Should I go bankrupt?

Should I go bankrupt?

Should I go bankrupt?  If only there were a simple yes or no answer.  Unfortunately, this isn’t the type of question that can be simply answered.  A definitive answer requires you to schedule a consultation with a licensed Licensed Insolvency Trustee who will take the time to review your personal financial situation and understand what you owe, own, and earn.  Welker and Company’s licensed Licensed Insolvency Trustee consider a number of options during every initial consultation; bankruptcy is always a last resort.  To know if you should go bankrupt or not we recommend making a free appointment and having your unique personal situation reviewed.

That said, we’ve provided a list of common reasons that motivate people to go bankrupt below.

1) They can’t pay their bills.  If their income isn’t large enough to cover their monthly expenses then they are insolvent.  If they can’t afford their monthly payments than their debt is growing, not shrinking, and they need help.  When this is the case they have a number of options including a Consolidation Loan, Debt Management Plan, or Consumer Proposal.  Unfortunately, Consolidation Loans can be difficult to qualify for, and Debt Management Plans require 100% of your debt to be repaid.  A Consumer Proposal is an excellent way to pay what you can afford, erase your debt, and avoid bankruptcy but requires some form of excess income that people often don’t have.  Bankruptcy is always the least expensive, and often the quickest way to be debt free.  The Bankruptcy process can take as few as 9 months and erases all but a few types of debt.  If you can’t pay your bills, consider your other options first.  Bankruptcy is only appropriate when the other options mentioned above aren’t feasible.

2) You’re paycheque or bank account are being garnished.  After a creditor goes to court and obtains a judgement against you they are able to garnish your wages or bank account.  Only a Consumer Proposal or Bankruptcy legally protect you from garnishments.  Bankruptcy stops garnishments immediately.  If you’re paycheque or bank account has been garnished, Bankruptcy is a way to stop the garnishment immediately and protect your paycheque and bank account.  We understand that when money is tight that missing even a small portion of your weekly wage can be catastrophic.  Know that only a licensed Trustee in Bankruptcy can provide this protection.

3) You are being harassed by bill collectors.  Bankruptcy stops creditor actions including court proceedings and collection calls.  Only a licensed Trustee in Bankruptcy can legally provide this protection.  Once you go bankrupt your creditors deal directly with your Trustee.  If you receive a phone call from a creditor, simply inform them of your bankruptcy and notify your Trustee.  Your Trustee will contact them and demand that they cease all collection efforts against you.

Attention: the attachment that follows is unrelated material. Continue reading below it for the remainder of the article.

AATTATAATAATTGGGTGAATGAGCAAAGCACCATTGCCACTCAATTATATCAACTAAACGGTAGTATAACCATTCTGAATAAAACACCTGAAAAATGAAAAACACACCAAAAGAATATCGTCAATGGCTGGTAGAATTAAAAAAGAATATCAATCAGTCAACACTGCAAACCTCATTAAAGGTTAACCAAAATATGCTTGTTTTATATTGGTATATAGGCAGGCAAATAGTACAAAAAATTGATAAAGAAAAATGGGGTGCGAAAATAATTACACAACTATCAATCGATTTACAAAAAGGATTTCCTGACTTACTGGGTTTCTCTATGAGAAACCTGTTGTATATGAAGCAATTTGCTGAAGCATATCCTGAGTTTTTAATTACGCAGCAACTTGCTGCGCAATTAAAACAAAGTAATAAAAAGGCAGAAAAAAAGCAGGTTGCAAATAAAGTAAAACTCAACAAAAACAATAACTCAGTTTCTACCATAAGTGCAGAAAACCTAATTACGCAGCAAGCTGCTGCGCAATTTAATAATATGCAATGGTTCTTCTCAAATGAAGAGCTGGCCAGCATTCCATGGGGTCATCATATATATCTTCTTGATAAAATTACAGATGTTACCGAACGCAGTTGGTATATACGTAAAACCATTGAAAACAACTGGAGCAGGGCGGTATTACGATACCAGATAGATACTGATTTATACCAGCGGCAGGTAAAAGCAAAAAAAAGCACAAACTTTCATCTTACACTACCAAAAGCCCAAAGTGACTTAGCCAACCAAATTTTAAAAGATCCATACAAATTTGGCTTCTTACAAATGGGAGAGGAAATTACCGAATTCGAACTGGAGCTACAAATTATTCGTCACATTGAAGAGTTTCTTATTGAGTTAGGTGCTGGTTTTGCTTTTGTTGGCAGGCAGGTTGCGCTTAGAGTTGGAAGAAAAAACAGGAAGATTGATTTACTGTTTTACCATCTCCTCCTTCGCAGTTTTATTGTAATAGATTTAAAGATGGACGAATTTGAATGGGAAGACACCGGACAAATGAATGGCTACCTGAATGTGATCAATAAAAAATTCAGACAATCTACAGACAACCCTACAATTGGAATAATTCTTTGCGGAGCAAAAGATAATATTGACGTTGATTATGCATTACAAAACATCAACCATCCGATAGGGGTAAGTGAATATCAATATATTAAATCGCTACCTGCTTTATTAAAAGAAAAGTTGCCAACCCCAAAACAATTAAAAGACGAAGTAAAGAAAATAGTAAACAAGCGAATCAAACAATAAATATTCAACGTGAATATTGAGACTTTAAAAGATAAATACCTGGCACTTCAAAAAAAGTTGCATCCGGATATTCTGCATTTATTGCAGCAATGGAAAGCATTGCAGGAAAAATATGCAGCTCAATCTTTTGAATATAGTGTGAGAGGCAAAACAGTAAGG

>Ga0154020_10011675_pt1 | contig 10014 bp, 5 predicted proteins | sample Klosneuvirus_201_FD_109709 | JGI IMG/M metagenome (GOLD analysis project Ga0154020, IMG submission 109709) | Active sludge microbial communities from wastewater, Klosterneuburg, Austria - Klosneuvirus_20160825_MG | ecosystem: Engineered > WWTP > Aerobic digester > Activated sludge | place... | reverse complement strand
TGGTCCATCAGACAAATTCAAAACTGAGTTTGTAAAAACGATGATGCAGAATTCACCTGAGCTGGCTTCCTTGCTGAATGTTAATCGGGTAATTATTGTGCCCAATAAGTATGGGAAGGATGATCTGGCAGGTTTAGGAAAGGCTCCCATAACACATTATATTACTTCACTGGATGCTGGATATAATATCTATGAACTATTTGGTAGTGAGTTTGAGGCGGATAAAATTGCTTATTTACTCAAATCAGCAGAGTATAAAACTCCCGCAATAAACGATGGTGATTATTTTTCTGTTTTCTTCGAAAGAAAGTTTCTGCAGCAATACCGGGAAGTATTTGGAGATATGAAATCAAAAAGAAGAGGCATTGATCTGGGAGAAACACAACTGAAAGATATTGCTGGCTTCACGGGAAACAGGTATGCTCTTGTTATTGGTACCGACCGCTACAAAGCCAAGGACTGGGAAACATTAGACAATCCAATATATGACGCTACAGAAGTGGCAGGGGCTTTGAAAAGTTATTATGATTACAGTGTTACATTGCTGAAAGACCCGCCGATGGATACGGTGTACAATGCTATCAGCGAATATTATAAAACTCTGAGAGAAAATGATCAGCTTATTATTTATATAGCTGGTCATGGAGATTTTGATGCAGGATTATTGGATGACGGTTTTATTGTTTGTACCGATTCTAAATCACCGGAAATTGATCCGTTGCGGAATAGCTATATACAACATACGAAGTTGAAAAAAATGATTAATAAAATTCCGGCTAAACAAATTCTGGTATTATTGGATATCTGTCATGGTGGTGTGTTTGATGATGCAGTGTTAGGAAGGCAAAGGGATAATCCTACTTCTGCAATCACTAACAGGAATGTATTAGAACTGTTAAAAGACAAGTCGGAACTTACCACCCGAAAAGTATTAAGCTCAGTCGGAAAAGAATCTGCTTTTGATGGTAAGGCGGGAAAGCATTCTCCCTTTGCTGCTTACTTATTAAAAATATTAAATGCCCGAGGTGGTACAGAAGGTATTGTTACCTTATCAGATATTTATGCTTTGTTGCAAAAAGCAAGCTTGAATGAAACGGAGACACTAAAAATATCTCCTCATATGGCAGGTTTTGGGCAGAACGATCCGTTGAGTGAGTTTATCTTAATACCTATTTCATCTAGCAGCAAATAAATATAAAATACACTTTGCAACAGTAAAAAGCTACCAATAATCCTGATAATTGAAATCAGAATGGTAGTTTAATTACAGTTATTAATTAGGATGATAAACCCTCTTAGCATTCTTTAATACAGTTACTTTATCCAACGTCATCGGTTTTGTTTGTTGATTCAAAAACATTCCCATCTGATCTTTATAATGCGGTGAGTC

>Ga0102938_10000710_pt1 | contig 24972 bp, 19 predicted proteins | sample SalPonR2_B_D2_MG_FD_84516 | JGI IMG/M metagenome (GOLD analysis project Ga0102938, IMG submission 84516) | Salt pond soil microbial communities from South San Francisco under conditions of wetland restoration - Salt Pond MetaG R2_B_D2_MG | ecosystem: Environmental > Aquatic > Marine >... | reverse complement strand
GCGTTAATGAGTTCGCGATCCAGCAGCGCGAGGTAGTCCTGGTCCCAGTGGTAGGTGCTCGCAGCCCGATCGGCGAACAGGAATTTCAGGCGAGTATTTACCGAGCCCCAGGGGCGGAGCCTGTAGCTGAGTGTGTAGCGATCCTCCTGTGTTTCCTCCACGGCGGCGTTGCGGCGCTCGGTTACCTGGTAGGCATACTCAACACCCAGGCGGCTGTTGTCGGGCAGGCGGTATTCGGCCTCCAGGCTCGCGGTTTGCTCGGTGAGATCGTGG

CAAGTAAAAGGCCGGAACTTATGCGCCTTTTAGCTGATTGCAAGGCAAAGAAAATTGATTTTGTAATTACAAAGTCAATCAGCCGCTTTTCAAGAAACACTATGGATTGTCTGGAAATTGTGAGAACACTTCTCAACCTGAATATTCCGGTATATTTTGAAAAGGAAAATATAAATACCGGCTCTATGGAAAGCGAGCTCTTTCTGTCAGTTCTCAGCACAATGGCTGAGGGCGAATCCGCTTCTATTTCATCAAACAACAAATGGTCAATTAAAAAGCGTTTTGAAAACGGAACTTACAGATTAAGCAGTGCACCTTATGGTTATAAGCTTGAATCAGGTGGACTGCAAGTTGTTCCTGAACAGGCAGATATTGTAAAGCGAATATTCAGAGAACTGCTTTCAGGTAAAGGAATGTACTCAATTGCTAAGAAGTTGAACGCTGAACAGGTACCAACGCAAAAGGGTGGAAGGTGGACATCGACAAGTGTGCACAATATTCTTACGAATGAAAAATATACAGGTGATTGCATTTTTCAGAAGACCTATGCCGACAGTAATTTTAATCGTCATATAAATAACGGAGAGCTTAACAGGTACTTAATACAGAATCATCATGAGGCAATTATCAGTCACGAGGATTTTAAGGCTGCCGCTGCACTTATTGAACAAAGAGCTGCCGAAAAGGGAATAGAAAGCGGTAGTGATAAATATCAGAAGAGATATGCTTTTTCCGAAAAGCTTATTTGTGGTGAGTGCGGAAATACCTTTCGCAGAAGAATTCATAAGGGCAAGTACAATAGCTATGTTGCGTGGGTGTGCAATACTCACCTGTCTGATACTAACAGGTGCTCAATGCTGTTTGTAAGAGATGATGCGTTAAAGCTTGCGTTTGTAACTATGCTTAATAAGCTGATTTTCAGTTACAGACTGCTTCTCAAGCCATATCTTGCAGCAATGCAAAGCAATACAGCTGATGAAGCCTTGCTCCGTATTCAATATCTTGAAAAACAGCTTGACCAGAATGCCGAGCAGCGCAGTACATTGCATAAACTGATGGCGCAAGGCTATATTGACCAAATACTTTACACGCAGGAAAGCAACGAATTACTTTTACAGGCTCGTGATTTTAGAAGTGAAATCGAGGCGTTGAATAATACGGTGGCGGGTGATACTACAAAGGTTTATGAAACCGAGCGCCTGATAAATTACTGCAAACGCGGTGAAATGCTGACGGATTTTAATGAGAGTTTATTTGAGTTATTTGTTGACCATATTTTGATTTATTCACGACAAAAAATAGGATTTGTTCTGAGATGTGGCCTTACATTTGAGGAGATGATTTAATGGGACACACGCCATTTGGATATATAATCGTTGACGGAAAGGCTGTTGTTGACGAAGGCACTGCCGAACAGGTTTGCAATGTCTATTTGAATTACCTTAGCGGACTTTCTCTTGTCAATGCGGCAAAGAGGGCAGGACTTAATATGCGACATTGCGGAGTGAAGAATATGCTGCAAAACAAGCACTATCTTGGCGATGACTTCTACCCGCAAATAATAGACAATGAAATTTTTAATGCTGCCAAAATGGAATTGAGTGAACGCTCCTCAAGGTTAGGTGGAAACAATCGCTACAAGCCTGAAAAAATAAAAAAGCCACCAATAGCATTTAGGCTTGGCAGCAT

4) You can’t pay your debts in full.  Whether you’ve been assessed by the Canada Revenue Agency, guaranteed the debt of a failing business, or simply bit of more than you can chew, Bankruptcy is often the only viable option to erase your debt that you’re unable to repay.  There are only two legal ways to erase your debt by paying less than you owe and they are by making a Consumer Proposal or assignment in Bankruptcy.  These two services are only offered by licensed Trustees in Bankruptcy like the professionals at Welker and Company.  As an example, an individual without income, who has never gone bankrupt and owes $10 million dollars to unsecured creditors can erase all of his debt in 9 months for our minimum fee of $1,800.
5) You want a fresh start.  If you go bankrupt you erase your debt, relieve your financial stress, and have an opportunity to start fresh.  We all live and learn.  Bankruptcy gives you an opportunity to start fresh and use your life experience to avoid ever getting into financial trouble again.

A Word on Assets: Keep What You Own

Many people believe that they will lose everything if they decide to go bankrupt.  This simply isn’t true.  The system has been designed with fairness to both debtors and creditors in mind.  In Ontario, Bankrupts can retain their automobile, if it has net equity of less than $7,117, furniture and appliances if worth less than $14,180, unlimited necessary clothing and apparel, and tools of the trade if worth less than $14,405.  Even if your belongings exceed the limits listed above arrangements can be made with your Trustee to keep your assets.

More Information

For the pros and cons of bankruptcy along with commonly asked questions, please visit our Bankruptcy service page here and contact us with any questions that you may have.  While people are often hesitant to make the first call, they’re always relieved after doing so.  If you’re wondering “Should I go Bankrupt”, then give us a call.  You’ve got nothing to lose except your debt.